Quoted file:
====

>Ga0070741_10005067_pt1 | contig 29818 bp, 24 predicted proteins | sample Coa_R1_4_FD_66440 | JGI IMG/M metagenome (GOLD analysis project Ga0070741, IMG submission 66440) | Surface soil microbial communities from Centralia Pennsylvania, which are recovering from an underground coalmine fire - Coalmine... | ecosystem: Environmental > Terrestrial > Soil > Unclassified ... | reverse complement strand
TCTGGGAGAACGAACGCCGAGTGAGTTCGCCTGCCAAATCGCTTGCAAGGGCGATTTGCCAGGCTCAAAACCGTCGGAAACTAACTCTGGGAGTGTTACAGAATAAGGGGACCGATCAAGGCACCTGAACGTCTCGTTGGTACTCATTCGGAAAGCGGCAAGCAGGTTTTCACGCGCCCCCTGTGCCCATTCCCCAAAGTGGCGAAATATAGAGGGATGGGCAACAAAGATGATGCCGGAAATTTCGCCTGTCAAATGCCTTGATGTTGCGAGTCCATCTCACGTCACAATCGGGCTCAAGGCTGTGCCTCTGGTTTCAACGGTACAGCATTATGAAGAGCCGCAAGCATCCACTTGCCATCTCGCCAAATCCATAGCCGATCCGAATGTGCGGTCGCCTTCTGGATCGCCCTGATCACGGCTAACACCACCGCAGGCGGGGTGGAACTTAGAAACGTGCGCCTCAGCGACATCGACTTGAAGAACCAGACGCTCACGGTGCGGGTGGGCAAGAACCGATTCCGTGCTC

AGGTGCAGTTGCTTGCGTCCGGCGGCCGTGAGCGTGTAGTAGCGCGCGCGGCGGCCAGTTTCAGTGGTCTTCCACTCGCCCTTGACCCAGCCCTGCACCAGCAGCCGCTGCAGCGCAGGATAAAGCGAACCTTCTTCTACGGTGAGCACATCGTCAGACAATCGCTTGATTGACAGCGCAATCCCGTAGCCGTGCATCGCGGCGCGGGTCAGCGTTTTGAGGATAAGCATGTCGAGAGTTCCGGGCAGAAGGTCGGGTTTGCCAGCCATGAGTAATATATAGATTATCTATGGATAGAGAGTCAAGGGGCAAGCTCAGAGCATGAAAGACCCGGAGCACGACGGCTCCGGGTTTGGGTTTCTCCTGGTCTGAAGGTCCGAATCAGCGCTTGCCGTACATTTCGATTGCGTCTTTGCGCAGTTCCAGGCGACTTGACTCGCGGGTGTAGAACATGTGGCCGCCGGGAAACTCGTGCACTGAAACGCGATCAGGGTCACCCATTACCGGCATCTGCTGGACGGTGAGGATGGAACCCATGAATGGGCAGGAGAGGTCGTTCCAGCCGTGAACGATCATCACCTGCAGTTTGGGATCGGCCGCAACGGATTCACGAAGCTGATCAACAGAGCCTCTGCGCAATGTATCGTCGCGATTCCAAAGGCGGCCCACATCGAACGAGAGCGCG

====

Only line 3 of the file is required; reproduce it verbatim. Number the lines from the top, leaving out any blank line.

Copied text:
AGGTGCAGTTGCTTGCGTCCGGCGGCCGTGAGCGTGTAGTAGCGCGCGCGGCGGCCAGTTTCAGTGGTCTTCCACTCGCCCTTGACCCAGCCCTGCACCAGCAGCCGCTGCAGCGCAGGATAAAGCGAACCTTCTTCTACGGTGAGCACATCGTCAGACAATCGCTTGATTGACAGCGCAATCCCGTAGCCGTGCATCGCGGCGCGGGTCAGCGTTTTGAGGATAAGCATGTCGAGAGTTCCGGGCAGAAGGTCGGGTTTGCCAGCCATGAGTAATATATAGATTATCTATGGATAGAGAGTCAAGGGGCAAGCTCAGAGCATGAAAGACCCGGAGCACGACGGCTCCGGGTTTGGGTTTCTCCTGGTCTGAAGGTCCGAATCAGCGCTTGCCGTACATTTCGATTGCGTCTTTGCGCAGTTCCAGGCGACTTGACTCGCGGGTGTAGAACATGTGGCCGCCGGGAAACTCGTGCACTGAAACGCGATCAGGGTCACCCATTACCGGCATCTGCTGGACGGTGAGGATGGAACCCATGAATGGGCAGGAGAGGTCGTTCCAGCCGTGAACGATCATCACCTGCAGTTTGGGATCGGCCGCAACGGATTCACGAAGCTGATCAACAGAGCCTCTGCGCAATGTATCGTCGCGATTCCAAAGGCGGCCCACATCGAACGAGAGCGCG